Which do you think is better – Google speech or Siri? Have you ever wondered what makes each
At age two years maturation in our nervous system allows us to think in words. Even as adults, we can still think in earlier thought carriers, things like smells, sounds, images, and feelings. If you are typical, you think in words and often in phrases and sentences. We have the ability to vocalize words and we develop ability to write them. We recognize that a word may exist as thought, spoken word, written word, or even as recorded word. A couple generations ago–after WWII and the Korean War–mainframe computers were being applied to language. Logistics people in both the linguistics and math disciplines got involved and were investigating: How can we understand language, the way that sentences are put together? How can we know if we have a sentence that people can understand?
A Mechanical-Logic Approach
At this point enter Morris Halle, Noam Chomsky, and the MIT Linguistics group. They developed “transformational grammar,” a series of rules for putting the components of spoken speech into recognizable sentences. Think back to the use of Basic in the early computer days. Now you can understand that early MIT focus: Develop a series of rules to get sentences and meaning into a form that Joe Average will understand. Phonetics, phonemes, stress, and meaning were all linked to symbols which were strung together into “well-formed” sentences. Just as in Basic 101, rule 01 connects in steps sequentially to rule 52. Turn the transformational program on, run the rules, and out comes that generated sentence.
Using Rules to Cross-Index Language Modalities
I suppose that transformational grammar still exists, at least esoterically. But practicality left generative language a long time ago. That is, all except the idea of rules. The generative principle was you start with the plan for a sentence and you proceed to develop the sentence through a series of steps. If you reverse the process on a written document and convert it to the phonemic level, you get a verbal sentence.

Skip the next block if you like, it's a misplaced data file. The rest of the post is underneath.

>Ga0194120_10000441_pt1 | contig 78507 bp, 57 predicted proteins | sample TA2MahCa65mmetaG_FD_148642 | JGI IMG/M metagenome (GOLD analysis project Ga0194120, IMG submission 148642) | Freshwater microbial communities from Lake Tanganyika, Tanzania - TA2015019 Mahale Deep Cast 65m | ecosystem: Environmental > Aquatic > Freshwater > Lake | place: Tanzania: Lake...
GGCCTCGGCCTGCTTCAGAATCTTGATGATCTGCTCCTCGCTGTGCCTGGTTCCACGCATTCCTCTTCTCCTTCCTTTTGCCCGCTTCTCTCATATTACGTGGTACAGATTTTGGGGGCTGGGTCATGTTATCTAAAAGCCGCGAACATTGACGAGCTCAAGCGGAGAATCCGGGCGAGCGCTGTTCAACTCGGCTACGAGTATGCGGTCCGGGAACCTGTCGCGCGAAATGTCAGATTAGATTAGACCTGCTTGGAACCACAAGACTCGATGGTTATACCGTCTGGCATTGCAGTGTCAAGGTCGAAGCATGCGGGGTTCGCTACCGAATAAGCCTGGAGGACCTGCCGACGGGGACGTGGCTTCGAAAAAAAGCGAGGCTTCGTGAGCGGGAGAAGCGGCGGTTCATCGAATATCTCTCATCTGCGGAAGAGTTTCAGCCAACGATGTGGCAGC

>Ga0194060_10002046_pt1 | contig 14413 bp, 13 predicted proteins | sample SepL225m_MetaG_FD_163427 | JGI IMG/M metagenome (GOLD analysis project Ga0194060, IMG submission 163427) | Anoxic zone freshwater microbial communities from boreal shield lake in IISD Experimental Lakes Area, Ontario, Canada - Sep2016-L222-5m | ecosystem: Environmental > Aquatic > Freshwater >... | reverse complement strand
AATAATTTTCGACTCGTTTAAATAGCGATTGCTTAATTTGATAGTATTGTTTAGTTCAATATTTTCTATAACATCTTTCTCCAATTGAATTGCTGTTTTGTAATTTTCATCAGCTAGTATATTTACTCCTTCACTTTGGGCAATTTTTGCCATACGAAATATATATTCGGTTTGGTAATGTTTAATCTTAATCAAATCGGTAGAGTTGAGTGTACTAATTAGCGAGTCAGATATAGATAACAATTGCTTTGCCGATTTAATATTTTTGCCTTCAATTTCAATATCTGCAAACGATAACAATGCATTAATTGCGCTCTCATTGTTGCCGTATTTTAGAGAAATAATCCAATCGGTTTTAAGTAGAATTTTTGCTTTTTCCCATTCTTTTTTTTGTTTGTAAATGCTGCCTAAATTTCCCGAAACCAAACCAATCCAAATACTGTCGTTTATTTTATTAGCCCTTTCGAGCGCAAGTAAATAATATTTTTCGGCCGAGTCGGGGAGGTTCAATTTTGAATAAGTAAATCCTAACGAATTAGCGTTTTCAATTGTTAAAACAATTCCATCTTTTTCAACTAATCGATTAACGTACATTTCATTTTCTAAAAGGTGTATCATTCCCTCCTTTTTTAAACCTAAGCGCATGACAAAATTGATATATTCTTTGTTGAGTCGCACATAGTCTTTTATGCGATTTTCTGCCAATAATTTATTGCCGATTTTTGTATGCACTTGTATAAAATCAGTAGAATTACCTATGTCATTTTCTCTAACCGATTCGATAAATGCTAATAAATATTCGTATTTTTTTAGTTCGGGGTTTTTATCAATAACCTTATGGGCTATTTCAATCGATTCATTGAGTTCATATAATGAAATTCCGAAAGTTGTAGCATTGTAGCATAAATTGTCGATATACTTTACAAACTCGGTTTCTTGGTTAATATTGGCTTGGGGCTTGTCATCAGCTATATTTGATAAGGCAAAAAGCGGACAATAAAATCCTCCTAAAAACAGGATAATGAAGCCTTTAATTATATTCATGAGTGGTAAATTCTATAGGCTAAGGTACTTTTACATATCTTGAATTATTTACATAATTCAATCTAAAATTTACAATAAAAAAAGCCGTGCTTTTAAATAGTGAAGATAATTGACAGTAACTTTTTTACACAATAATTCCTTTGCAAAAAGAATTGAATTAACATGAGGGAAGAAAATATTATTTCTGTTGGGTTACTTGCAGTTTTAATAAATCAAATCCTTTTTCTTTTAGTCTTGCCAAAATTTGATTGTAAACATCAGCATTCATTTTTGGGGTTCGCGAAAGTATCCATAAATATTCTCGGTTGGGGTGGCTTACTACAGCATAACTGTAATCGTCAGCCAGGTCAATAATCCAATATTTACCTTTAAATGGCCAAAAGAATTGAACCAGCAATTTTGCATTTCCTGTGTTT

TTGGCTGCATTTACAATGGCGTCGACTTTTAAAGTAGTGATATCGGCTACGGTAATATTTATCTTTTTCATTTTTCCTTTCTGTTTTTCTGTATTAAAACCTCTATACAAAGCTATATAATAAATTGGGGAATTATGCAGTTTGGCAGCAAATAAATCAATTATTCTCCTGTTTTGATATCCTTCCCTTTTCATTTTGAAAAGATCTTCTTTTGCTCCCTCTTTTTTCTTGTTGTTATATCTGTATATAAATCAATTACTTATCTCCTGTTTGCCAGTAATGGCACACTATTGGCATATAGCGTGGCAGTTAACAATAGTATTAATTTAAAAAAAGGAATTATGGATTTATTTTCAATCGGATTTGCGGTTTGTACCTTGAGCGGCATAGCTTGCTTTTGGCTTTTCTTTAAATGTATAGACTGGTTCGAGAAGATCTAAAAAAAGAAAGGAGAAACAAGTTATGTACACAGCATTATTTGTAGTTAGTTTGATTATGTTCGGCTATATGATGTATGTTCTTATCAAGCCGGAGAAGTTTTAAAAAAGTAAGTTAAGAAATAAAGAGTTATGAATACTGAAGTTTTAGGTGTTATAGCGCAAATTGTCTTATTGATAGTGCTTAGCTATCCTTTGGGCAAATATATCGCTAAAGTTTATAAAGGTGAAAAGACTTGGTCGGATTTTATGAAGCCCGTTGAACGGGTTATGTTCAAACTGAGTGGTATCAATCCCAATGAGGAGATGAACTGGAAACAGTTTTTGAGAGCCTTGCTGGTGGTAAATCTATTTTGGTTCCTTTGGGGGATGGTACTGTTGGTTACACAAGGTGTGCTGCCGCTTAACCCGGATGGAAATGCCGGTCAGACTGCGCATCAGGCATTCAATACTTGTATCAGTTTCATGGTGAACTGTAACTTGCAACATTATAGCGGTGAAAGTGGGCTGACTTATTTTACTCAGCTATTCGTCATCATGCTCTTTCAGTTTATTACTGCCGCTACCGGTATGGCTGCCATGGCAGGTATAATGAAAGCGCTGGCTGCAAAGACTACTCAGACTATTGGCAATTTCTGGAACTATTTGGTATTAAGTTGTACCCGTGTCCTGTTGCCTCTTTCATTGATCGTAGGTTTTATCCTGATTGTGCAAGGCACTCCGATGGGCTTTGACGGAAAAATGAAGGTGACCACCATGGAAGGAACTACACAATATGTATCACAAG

Designing a Text to Speech Converter
The rule system used for conversion of text to speech programs must be hierarchical. The first series of rules must analyze the written document into its phonemic components, taking into account historic spelling anomalies. Depending on spoken dialect, phonetic allophones must be assigned for each phoneme, and the phonemes must be arranged serially for a speech generator. Word spacing, dashes, elipses, periods, etc., must be programmed into that speech generator so that words are separated in time and are each distinct. Superimposed on the word stream are “phrase markers” or “intonation patterns” that mark the beginning and ends of spoken phrases and sentences. In spoken language—again, depending on dialect—stress marks these components for hearers of speech.
State of the Art
There are several speech platforms on which conversion takes place. We are in the next phase and already have some success in conversion of sentences from one language into another, but the problem with meaning—not phonemes—continues to be our major complication.
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